Samsung's Galaxy Tab 2 10.1: What's different

The latest Tab is now shipping, and here's a preview of how its stacks up in performance compared to its predecessor and rivals.

The Samsung Galaxy Tab 2 is now shipping, and we've been running it through our gauntlet of tests to see how it compares with its predecessor. Our full review is forthcoming, but in the meantime, here's a quick look at the Tab 2's performance as compared with the original, nearly year-old Galaxy Tab 10.1.

In short, last year's model actually outperformed the new model on some of our tests. Some metrics, such as our Sunspider tests, were effectively identical. Others showed a distinct trend toward sluggish performance. For example, the Tab 2's cold start-up time was 22 percent longer than the original Tab, 44 seconds to the original's 36 seconds. And its results on our GLBenchmark were mixed -- the Tab 2 slight outpaced the the original Tab on the Egypt Offscreen and Pro Offscreen tests, but it lagged slightly on Egypt Standard and Egypt Pro Standard.

Hardware Factors

Both the original Tab 10.1 and the new Galaxy Tab 2 10.1 use a 1GHz dual-core processor and 1GB of RAM. But where last year's iteration used an Nvidia Tegra 2 processor, the Tab 2 uses a Texas Instruments OMAP 4430 processor. How much of the changed performance is due to the new processor engine and how much is due to any differences between Android 3.2 and Android 4.0.3 is unclear. It is worth noting that Android may be somewhat to blame here; the Asus Transformer Pad TF300 performed similarly with the new Tab 2 in our startup time tests.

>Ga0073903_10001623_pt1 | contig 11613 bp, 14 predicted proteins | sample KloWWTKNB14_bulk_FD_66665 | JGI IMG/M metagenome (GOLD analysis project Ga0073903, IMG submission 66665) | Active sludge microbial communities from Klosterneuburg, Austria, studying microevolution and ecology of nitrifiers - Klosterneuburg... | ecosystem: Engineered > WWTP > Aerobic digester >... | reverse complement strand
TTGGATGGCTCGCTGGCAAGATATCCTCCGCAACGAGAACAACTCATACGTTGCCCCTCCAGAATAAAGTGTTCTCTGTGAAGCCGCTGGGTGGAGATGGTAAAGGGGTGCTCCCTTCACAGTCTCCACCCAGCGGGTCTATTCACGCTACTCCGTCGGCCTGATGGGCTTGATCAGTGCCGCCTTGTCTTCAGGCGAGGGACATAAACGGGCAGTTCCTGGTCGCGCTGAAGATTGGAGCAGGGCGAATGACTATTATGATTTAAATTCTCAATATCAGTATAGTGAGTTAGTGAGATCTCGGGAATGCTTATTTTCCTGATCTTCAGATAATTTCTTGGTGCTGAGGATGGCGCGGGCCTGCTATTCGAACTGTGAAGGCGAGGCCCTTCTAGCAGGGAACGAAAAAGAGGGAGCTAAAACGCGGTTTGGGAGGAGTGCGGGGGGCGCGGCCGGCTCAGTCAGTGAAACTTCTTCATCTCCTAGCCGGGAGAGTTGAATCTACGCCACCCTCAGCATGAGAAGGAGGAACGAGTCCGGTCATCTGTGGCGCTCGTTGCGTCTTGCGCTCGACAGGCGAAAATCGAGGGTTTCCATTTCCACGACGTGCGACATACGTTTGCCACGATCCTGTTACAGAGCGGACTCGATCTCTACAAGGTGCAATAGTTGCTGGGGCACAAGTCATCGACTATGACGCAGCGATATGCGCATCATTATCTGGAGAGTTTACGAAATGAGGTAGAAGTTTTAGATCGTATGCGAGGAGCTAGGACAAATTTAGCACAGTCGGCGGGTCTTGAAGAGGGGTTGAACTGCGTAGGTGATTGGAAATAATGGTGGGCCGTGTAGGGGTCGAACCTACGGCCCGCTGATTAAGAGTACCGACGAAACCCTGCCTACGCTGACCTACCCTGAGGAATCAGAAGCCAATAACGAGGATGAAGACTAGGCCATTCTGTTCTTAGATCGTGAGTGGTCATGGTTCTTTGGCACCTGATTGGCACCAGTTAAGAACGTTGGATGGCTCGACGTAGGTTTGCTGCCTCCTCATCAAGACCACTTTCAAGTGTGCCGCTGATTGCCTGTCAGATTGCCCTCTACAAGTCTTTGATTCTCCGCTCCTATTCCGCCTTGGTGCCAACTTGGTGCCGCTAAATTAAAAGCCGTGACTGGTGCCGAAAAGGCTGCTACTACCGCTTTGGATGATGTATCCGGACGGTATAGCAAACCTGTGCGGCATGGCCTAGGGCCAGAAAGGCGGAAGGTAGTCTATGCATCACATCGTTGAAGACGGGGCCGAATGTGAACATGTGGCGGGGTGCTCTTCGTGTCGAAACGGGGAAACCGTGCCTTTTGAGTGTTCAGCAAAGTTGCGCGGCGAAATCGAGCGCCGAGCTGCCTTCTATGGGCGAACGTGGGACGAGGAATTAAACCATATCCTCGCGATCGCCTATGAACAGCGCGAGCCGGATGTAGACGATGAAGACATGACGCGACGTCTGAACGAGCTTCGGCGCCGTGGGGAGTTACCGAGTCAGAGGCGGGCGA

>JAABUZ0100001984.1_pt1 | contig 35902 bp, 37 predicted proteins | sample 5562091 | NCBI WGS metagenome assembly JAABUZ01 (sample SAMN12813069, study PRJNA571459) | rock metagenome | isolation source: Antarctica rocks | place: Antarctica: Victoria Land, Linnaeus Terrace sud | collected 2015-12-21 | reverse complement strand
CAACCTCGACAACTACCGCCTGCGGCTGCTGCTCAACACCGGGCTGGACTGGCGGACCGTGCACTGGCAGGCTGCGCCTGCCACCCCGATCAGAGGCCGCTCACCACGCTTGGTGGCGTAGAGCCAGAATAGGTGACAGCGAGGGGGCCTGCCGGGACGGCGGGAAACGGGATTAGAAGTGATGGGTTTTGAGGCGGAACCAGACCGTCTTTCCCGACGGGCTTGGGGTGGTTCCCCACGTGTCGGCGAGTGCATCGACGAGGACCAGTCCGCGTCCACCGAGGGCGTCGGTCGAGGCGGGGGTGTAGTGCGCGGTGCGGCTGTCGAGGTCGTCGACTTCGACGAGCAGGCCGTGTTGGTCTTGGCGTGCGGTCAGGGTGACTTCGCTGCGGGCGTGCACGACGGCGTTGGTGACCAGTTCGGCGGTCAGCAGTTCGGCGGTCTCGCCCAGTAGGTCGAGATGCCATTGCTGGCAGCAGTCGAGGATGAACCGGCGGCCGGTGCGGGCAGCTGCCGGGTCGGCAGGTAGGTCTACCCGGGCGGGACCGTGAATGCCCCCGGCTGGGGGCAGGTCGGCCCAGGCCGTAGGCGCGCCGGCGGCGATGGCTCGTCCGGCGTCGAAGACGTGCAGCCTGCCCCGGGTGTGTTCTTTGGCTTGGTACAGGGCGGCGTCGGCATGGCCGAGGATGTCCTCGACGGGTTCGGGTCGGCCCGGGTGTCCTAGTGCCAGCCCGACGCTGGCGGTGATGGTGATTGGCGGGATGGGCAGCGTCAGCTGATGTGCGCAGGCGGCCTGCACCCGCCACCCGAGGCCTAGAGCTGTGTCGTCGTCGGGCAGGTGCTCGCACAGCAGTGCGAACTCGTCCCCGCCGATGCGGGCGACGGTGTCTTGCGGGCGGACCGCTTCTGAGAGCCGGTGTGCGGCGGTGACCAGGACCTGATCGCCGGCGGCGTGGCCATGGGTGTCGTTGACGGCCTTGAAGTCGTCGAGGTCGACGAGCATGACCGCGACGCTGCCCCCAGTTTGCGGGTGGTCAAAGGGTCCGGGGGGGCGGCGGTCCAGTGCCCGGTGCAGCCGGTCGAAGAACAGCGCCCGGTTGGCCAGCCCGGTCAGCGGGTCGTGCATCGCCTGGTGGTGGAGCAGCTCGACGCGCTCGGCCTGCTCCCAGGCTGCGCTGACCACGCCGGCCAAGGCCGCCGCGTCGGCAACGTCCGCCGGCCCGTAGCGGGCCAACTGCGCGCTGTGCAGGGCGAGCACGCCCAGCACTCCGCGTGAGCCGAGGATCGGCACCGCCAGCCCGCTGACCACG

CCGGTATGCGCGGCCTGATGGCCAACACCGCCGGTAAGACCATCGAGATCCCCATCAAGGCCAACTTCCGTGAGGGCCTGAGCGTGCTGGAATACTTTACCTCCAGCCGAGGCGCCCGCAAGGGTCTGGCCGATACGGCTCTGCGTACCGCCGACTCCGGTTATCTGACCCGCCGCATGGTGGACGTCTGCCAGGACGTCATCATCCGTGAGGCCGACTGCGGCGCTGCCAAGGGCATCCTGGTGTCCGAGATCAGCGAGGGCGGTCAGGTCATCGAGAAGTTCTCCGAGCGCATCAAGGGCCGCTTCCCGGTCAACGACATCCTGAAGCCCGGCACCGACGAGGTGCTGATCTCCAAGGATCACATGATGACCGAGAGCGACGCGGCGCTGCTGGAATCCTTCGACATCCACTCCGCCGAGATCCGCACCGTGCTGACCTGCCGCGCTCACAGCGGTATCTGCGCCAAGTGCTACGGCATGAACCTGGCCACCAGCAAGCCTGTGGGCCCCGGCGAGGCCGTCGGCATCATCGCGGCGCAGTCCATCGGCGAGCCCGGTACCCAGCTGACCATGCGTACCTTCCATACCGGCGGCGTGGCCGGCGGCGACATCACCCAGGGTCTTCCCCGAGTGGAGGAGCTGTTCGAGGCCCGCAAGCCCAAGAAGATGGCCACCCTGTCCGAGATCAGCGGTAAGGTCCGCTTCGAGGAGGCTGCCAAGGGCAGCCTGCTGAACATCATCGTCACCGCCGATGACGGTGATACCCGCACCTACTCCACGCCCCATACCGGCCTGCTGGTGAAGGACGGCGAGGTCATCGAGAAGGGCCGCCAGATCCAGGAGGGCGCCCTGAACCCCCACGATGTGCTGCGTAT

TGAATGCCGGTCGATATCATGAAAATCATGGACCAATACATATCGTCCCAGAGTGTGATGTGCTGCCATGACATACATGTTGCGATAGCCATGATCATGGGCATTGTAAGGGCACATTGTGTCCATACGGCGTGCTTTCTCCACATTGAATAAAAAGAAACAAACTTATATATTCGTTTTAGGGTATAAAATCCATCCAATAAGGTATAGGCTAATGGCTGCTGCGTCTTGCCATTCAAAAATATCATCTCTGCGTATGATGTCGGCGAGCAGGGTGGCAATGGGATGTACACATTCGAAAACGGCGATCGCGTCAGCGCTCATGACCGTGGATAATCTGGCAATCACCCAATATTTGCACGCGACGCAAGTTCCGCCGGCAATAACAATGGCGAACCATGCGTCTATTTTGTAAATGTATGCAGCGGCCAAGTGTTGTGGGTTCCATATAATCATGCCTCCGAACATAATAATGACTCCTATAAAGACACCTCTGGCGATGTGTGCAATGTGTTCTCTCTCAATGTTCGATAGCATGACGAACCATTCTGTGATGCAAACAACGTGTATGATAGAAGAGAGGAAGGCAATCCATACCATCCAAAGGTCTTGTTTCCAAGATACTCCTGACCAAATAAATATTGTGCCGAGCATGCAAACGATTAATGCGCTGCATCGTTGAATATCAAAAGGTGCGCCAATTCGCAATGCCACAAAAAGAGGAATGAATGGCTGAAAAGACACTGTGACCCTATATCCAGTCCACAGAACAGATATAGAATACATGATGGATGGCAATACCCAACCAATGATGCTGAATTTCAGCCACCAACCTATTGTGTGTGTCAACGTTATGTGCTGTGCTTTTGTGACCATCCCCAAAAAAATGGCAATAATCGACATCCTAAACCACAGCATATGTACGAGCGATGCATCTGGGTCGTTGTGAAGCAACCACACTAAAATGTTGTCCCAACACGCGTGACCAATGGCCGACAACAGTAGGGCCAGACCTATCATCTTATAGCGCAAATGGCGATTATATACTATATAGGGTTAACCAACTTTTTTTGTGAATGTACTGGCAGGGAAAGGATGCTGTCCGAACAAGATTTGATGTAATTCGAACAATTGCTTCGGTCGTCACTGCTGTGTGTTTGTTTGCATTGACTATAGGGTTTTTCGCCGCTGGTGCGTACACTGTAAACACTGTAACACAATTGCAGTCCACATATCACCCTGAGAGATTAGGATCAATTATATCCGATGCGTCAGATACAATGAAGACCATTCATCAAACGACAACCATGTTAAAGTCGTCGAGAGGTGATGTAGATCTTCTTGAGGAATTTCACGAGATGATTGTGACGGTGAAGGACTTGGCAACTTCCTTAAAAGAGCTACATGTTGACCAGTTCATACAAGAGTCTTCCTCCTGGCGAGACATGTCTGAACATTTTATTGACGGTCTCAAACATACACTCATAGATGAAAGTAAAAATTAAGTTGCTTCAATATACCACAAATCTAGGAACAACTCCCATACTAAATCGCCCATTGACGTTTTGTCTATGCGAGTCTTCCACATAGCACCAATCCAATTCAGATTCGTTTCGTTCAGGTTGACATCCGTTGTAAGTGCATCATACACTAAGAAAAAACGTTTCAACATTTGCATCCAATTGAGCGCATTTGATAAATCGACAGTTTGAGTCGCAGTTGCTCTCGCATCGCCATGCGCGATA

What is clear, though, is that the new Galaxy Tab 2 isn't even coming close to the performance of the current Android leader of the pack, the Asus Transformer Prime TF201. It's a bit strange, since last year's Galaxy Tab 10.1 set the bar for so long.

This second-gen iteration, as with its more value-priced 7-inch cousin the Tab 2 7.0, feels more like Samsung has reinvented the Tab line to assume a more budget-oriented position in performance and price. The price angle works well for the 7.0 Plus, but if the company is truly gunning for a “budget” slot with the Tab 2 10.1, it would have gone out the gate priced significantly less than the current $400.

Right now, there's a lot of tablet competition in that $400 or less space, with Apple's iPad 2, Acer's Iconia Tab A200, and Asus' Transformer Pad TF300 all vying for a piece of your wallet.

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Melissa Perenson

PC World (US online)

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